This collaboration in California illustrates how we can move forward and imagine better together. We will continue to do so again and again as part of Dow’s mission to create products that are good for both people and the planet. By considering the nuances of plastic production, we can continue to pass EPR legislation that allows us to enjoy the conveniences of plastic, while also building a circular economy that reduces waste and the
effects of climate change.

The Future of EPR
So, what does the future of EPR legislation look like across the forty-six states that have yet to pass a bill of this kind? There is little doubt that EPR will continue in states looking to improve fractured recycling systems. Federal EPR legislation could help support that consistency across the country. We will continue to support policies at the national level to transform waste management systems globally and reach towards a circular economy.
But in absence of a federal law, state legislators will need to continue working closely with industry professionals and other stakeholders to determine best practices working towards a common goal of growing a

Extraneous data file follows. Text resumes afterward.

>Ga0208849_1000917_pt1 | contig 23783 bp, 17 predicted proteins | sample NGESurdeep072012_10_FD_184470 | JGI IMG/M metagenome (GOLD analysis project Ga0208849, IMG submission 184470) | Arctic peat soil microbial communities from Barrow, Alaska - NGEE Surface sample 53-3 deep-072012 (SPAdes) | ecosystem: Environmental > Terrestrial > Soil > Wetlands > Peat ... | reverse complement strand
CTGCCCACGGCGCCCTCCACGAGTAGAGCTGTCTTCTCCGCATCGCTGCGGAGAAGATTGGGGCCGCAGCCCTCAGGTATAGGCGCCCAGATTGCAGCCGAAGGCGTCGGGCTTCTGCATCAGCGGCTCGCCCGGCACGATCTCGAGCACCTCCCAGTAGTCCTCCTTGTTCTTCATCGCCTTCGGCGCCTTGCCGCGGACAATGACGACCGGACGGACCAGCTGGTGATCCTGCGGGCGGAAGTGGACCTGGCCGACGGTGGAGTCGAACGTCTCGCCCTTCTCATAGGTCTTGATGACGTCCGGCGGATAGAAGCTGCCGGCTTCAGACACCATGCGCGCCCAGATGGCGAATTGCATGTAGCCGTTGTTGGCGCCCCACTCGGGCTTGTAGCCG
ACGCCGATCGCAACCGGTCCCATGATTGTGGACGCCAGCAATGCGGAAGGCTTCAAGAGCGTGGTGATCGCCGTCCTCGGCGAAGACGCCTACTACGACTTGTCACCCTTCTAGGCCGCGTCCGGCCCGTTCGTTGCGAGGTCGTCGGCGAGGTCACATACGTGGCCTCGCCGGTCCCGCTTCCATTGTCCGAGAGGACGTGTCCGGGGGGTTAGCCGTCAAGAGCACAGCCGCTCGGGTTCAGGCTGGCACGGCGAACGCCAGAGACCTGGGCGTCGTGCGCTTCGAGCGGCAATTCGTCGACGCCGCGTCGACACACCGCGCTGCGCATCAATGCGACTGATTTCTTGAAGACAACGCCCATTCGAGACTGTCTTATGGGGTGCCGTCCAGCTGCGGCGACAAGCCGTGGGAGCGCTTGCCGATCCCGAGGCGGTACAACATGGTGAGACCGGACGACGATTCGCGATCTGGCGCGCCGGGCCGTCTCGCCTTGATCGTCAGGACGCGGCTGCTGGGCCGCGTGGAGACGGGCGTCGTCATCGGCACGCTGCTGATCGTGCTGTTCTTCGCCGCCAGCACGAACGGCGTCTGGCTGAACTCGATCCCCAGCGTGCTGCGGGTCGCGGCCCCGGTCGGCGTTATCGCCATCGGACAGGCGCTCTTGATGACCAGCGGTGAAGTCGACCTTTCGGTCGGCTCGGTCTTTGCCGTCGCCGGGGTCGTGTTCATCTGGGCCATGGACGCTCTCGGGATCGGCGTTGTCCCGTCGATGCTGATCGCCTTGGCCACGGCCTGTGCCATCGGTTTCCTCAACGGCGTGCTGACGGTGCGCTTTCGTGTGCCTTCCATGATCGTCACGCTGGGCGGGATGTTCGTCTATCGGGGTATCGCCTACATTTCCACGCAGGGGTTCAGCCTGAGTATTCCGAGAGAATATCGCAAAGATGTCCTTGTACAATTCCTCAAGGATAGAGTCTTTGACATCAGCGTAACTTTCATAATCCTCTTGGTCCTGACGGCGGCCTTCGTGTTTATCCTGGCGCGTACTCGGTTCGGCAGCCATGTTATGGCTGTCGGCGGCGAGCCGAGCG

circular economy for all materials. There can be no real progress on these laws without compromise between those who understand materials best, environmental advocates, and lawmakers.

Materials science companies across the globe have committed to sustainability not only to further business objectives, but also for the betterment of the planet and all of us who inhabit it. Achieving the ambitious goals we have set is within reach when we commit to working together to do it. Through compromise and understanding, we can create EPR solutions that are fair, flexible, and produce tangible solutions for waste across the country. | WA

Jen Ronk is Senior Sustainability Manager for Dow North America Packaging & Specialty Plastics. In her 30+ year career working to make the world a little bit better, she has done everything from cleaning up environmental contamination to installing solar panels. At Dow, she works with a great team of people and collaborates with a wide rage of external organizations, because if she has learned anything it is that we can go more together. Jennifer can be reached at www.linkedin.com/in/jennifer-ronk. For more information, visit www.dow.com.